Disastrous – Last year looks to have been one of the costliest on record for natural disasters, with devastating floods and storms, searing heatwaves, and brutal droughts across the globe driving estimated overall losses of $270 bln worldwide, according to Munich Re. The provisional figures from the reinsurance giant are lower than 2021 – which was the second-costliest ever at $320 bln – but insured losses in 2022 remained significantly above the average of the past five years for the second year running, racking up to $120 bln, the company announced. Munich Re warned that many of the world’s worst weather catastrophes are entirely in line with the expected consequences of a warming planet. It therefore reiterated its calls for greater loss preparedness and climate protection as a matter of urgency to help tackle rising climate-related costs, particularly against the current backdrop of challenging economic pressure on insurers from high inflation rates and a shrinking capital base. (Business Green)

Climate funding – Goldman Sachs Asset Management, the fund arm of Goldman Sachs, said on Tuesday it had raised $1.6 bln for its first private equity fund focused on investing in companies providing climate and environmental solutions. The final close of GSAM’s Horizon Environment & Climate Solutions I comes as investors increasingly turn their attention to companies that can help in the world’s fight against global warming. The fund, launched in 2021, provides so-called “growth capital” to companies further along in developing solutions in clean energy, sustainable transport, waste and materials, sustainable food and agriculture, and ecosystem services. GSAM’s Horizon fund has made 12 investments so far of between $80 mln-$90 mln including in Northvolt, a Swedish battery developer and Recover, a company that recycles textile waste to create sustainable fibres. (Reuters)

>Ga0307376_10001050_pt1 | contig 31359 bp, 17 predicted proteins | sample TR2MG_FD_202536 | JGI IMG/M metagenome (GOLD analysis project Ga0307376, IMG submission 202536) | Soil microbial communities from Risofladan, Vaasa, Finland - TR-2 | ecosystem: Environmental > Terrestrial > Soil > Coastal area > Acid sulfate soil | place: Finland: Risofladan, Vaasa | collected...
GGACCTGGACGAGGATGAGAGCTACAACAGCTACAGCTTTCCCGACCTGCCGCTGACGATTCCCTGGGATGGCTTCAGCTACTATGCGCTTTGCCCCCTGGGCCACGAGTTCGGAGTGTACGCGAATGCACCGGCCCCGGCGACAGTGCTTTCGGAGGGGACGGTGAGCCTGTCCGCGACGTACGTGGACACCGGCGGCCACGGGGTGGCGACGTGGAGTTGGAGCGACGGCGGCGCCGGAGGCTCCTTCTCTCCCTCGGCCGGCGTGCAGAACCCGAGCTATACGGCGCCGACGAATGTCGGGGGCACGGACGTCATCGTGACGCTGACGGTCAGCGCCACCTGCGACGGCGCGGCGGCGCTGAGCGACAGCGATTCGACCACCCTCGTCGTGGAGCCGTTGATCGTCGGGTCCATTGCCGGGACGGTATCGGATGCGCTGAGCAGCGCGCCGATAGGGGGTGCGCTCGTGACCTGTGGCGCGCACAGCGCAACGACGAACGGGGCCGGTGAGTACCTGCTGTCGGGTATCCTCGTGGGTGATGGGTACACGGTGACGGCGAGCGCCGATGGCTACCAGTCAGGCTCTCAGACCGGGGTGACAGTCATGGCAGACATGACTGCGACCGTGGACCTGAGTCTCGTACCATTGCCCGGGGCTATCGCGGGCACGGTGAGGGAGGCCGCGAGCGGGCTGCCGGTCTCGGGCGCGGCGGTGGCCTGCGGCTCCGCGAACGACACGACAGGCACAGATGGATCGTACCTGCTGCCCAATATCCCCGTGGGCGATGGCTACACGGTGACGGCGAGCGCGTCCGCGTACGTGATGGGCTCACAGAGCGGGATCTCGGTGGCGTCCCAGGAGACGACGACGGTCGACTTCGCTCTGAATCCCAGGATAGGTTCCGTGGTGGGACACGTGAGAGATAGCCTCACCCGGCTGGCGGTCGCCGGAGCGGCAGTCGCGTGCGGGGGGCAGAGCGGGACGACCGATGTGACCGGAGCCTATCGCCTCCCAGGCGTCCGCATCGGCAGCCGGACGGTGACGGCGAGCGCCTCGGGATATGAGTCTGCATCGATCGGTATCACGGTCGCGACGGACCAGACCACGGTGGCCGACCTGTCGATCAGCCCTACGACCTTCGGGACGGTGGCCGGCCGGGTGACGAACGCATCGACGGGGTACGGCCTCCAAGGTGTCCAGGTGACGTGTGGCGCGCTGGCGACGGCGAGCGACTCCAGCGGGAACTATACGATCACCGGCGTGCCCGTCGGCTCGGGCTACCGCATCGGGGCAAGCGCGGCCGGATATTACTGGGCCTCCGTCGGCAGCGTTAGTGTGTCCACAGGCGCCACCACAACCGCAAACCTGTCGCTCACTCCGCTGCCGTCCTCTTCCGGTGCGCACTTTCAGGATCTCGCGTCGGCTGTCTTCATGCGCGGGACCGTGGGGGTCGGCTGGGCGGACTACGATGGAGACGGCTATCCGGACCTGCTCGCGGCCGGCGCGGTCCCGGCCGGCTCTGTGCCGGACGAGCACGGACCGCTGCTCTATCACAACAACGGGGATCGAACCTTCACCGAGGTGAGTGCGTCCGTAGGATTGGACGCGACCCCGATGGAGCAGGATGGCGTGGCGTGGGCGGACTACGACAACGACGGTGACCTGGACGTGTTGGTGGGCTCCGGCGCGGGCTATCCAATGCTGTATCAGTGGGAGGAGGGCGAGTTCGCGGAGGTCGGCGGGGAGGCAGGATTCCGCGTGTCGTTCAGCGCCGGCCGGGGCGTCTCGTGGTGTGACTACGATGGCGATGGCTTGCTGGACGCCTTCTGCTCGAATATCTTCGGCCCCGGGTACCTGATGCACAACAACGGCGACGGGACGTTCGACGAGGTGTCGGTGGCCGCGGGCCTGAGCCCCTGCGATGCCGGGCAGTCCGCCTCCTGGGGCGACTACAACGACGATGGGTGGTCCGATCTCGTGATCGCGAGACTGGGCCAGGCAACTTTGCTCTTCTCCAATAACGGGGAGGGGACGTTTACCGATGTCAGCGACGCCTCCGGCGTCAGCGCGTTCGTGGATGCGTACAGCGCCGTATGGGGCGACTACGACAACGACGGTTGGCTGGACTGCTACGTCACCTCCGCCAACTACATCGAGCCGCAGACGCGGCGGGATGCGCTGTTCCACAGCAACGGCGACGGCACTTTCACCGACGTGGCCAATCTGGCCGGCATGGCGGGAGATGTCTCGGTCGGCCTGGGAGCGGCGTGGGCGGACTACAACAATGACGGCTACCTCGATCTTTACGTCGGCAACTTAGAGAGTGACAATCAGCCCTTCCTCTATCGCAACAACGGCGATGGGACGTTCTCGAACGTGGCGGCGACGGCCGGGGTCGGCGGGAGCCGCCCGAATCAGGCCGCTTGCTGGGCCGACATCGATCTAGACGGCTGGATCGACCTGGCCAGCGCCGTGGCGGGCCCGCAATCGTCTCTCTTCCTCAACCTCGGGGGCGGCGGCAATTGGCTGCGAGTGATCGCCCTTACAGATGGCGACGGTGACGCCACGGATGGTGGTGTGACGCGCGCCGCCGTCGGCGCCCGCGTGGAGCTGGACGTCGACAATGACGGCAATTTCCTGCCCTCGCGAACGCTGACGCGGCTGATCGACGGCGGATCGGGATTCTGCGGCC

Federal Reserv(ed) on climate – Jerome Powell, the US Federal Reserve chair, said that to retain its independence from politics, the central bank must “stick to its knitting” — meaning it is not the right institution to delve into issues like mitigating climate change, the New York Times reports. “Without explicit congressional legislation, it would be inappropriate for us to use our monetary policy or supervisory tools to promote a greener economy or to achieve other climate-based goals,” Powell said at a conference held by Sweden’s central bank. “We are not, and will not be, a ‘climate policymaker.’” Powell’s comments responded to occasional calls from Democrats for the Fed to take a more active role in policing climate change, and to skepticism from some Republicans that it can police climate-related risks to the financial system without overstepping and actively influencing whether industries like oil and gas can access credit. While the central bank is working on ways to better monitor climate-related risks at financial institutions, officials including Powell have been clear that they should not try to incentivise banks to lend to green projects or discourage them from lending to carbon-producing ones.

Net zero transportation road map – US President Joe Biden’s administration on Tuesday unveiled a road map for bringing down emissions from the transportation sector to net zero by 2050, The Hill reports. The new road map, from several federal agencies, has both shorter- and longer-term policies, including selling more electric vehicles, investing in rail and other public transportation, and making walking and biking safer and more convenient options. The blueprint also includes the use of several “levers” to help the transportation sector reach net zero, including federal, state, and local regulations, investment in infrastructure, and new research and development. President Biden has said he hopes that the entire country will become carbon neutral by 2050, and the transportation sector is the country’s biggest contributor to climate change, making up 27% of its GHG emissions in 2020.